Enteric Nervous System the Brain of the

Our immune system is closely related to the axis gut-brain through the enteric nervous system (ENS). Nerves from both the brain and the spinal cord of our colitic or potentially colitic patients interact with structures and substances situated and produced in the bowel wall in both health and in disease. What we feel and what we think, what we hope and what we fear, is communicated to the above-mentioned enteric immune and nervous system and vice versa through the transport of cranial sensation. The ENS consists of hundreds of millions of neurons of four types , each with a specific function. Motor neurons, impinging the bowel muscular layers and the vessels; secretory neurons, triggering exocrine and endocrine functions; interneurons, deputed to the connection among nerve fibres; and sensory neurons, whose den-drites are in the bowel wall originating from neurons in the sacral ganglia and carrying cranial sensation. From a biochemical point of view, the intrinsic gut nerves are of five types: cholinergic, adrenergic, sero-toninergic, gamma-amino-butyric-acid (GABA)ergic and peptidergic - the last being the larger group. A wide variety of peptides have been identified as neurotransmitters in the enteric nervous system [43].

John Furness is an Australian. He was rather young and enthusiastic, had a reddish curly hair, and when I met him in Adelaide, he took me to visit Flinders University, surrounded by olive trees, on the top of the hill close to the town, which was lying beautifully at the edge of the ocean, like most Australian cities. Marcello Costa left Turin and joined him to carry out outstanding research on intestinal peristalsis. I met him in Rome a few years later when he joined the editorial board of our journal, Techniques in Coloproctology. At that time, I was working with bioengineers and physiologists on a mathematical model of intestinal motor activity in the rabbit colon in vitro [44].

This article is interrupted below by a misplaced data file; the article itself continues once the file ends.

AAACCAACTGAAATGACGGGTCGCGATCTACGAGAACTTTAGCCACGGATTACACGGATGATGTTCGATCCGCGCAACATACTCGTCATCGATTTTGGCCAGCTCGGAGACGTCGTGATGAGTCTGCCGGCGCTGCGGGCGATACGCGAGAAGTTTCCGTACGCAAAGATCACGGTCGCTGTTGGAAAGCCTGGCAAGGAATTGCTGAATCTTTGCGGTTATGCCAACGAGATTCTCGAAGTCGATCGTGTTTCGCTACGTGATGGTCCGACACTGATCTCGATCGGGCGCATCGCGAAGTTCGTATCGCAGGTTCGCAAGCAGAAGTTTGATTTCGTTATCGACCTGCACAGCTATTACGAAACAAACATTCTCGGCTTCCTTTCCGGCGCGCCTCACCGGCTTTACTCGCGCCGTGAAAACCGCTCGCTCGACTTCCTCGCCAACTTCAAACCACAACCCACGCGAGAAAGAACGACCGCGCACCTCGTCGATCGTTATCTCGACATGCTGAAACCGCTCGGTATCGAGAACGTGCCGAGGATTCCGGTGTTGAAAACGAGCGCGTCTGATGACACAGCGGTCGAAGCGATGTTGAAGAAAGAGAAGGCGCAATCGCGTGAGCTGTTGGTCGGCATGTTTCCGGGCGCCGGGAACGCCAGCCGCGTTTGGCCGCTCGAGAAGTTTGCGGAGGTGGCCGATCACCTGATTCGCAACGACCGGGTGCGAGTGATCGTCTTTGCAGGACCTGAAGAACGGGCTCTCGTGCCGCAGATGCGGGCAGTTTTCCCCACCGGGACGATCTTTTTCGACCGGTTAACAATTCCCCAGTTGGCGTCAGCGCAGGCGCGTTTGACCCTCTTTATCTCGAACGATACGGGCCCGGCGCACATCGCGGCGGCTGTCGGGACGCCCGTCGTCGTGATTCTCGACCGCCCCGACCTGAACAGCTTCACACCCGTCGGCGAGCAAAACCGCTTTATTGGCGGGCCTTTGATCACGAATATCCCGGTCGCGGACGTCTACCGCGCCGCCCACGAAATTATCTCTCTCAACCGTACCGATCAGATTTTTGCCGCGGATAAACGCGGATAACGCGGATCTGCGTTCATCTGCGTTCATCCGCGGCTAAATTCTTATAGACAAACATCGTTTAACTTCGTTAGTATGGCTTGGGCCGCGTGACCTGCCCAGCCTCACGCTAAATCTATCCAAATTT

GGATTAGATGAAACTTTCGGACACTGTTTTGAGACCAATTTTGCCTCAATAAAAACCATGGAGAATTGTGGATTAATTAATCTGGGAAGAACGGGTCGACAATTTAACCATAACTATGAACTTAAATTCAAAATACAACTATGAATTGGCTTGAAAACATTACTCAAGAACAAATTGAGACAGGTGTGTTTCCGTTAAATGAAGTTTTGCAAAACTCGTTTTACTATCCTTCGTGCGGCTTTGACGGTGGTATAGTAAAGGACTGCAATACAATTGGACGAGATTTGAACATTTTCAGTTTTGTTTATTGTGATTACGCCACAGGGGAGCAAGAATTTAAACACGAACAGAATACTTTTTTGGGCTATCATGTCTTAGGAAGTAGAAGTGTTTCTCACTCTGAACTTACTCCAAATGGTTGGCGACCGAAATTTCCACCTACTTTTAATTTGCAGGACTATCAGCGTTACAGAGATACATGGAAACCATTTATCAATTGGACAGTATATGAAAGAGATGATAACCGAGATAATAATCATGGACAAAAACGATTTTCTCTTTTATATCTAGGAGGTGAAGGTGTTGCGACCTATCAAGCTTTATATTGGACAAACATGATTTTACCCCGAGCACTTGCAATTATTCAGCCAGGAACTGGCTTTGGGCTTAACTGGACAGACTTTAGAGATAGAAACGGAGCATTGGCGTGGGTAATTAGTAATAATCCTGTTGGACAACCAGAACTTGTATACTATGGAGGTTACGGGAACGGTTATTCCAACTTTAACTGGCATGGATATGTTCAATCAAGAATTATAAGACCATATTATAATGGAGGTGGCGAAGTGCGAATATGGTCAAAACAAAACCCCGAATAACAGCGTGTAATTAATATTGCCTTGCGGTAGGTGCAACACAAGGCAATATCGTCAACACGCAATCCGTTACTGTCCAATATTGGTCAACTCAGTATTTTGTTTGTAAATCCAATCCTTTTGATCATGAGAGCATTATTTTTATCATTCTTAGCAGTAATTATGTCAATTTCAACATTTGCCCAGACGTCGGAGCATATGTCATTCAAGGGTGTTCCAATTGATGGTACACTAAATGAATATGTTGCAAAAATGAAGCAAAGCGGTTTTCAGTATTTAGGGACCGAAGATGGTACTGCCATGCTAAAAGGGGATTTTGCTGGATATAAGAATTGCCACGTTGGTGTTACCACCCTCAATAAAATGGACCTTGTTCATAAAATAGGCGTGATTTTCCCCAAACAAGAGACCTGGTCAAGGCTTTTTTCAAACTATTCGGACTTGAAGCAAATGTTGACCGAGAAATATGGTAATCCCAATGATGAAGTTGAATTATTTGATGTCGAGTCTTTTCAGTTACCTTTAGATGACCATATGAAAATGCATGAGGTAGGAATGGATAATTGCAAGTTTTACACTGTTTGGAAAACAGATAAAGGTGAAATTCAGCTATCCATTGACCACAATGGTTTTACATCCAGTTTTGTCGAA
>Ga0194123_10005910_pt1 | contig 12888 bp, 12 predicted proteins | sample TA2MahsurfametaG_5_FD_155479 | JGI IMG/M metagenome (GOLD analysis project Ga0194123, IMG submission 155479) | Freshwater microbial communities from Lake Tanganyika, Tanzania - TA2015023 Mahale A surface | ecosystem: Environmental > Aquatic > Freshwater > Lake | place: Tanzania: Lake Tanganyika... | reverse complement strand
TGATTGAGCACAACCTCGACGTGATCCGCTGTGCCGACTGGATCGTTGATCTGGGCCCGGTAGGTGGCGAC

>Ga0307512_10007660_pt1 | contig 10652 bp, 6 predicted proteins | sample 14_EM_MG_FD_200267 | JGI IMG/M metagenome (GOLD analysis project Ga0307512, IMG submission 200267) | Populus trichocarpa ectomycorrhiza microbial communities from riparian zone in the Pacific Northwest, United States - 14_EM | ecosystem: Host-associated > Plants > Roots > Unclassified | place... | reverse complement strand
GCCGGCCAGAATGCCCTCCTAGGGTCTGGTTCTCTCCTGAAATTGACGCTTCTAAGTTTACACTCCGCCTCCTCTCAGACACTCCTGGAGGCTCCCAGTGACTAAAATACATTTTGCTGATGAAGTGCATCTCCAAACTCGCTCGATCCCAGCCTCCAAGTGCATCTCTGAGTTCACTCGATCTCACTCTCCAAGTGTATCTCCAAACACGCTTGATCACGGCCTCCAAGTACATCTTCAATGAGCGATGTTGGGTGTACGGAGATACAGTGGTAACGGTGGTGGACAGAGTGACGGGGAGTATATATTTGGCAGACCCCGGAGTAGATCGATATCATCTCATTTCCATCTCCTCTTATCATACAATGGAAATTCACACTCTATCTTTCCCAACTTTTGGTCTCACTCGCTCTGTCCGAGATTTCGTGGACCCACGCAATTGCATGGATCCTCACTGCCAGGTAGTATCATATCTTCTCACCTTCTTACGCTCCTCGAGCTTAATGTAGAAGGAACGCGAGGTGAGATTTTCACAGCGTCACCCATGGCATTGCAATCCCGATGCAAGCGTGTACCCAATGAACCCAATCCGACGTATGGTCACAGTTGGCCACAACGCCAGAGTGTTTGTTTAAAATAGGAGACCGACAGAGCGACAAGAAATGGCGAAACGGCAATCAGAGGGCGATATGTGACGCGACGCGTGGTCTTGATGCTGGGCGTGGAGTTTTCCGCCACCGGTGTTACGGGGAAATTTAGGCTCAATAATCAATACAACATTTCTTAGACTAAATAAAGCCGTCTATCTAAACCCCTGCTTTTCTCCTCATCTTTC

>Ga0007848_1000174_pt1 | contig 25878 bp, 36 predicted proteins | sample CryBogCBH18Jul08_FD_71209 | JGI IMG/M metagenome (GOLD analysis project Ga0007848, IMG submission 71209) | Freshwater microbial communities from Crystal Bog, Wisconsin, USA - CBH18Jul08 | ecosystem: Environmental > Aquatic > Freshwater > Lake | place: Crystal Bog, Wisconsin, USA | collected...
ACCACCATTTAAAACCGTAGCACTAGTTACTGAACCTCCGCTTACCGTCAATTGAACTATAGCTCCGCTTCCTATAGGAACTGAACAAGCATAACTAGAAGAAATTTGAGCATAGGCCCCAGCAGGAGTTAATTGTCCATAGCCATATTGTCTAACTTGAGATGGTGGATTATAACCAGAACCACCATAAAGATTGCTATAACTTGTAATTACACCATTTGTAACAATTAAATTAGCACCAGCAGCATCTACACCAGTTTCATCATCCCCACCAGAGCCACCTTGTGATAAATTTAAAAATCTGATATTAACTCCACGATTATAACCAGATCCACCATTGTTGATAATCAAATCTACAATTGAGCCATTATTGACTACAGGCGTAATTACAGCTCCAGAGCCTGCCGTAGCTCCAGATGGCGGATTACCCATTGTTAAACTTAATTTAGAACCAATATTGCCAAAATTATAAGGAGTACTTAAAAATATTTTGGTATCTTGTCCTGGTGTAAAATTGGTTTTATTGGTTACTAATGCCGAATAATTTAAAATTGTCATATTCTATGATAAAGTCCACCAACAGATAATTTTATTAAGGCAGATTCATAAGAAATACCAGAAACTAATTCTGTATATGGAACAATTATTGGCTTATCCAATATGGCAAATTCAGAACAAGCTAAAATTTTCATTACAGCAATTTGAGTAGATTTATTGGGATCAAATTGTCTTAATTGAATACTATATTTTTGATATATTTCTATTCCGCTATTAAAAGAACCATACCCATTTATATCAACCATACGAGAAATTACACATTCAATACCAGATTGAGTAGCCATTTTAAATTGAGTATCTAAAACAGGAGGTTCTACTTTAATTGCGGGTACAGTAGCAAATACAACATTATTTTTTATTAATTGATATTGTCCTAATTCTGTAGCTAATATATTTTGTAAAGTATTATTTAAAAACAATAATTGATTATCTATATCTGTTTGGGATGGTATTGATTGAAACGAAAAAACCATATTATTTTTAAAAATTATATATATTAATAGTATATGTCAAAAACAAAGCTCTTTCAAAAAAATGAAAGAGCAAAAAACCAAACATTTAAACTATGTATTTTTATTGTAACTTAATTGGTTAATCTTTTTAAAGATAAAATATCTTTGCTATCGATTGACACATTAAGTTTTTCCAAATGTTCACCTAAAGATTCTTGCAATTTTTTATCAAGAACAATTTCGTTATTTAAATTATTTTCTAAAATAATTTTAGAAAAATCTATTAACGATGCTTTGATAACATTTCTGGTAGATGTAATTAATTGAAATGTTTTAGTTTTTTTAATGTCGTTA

ENS plays a major role in regulation of secretion, motility, immune function and inflammation in the small and large bowel. Alterations of this regulation are likely to cause GI symptoms in various conditions, including IBD. The immune system and the ENS are integrated in the gut. Galen stated in the second century AD that the emotional state of an individual can cause and, in some case, relieve disease. Immune system alteration was documented in patients suffering from stress, and animals subjected to profound severe stress suffered from immune disturbances such atrophy of lymph nodes and consequently developed intestinal ulcers.

Psychological stress influence immune function, and it has been demonstrated that lymphoid tissue is directly innervated. Secretory products of the immune system, which include interleukins and neu-ropeptides, may also influence the neuroendocrine system. Communication between the two systems is therefore bidirectional [45]. Lymphocyte function is altered by ENS neuropeptides, such as somatostatin. Conversely, endocrine products of the immune system, such interleukin (IL)-1, have an effect on the gut. In IBD, vasoactive intestinal polypeptide (VIP)ergic neurons are prominent immunohistochemically, and concentrations of rectal mucosal VIP are elevated [46]. Patients with IBD have elevated circulating and mucosal cytokine production [47]. Lymphokines and immunotransmitters seem to transfer information from the immune centres to the brain [48].

Put together, these findings suggest, but do not prove, that the pathophysiology of IBD may be related to alterations in immune ENS and gut-brain interactions, resulting in inflammation and diarrhoea [49]. Further clarification of the underlying patho-physiologic derangements offer hope for specific therapeutic intervention focused on the PNEI-G system [50].

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  • mimosa
    Can crohn's disease cause vascular malformations of the brain?
    1 year ago
  • Josefiina
    How is the enteric nervous system affected by crohns?
    11 months ago
    How do ibd effect the enteric nervous system?
    6 days ago

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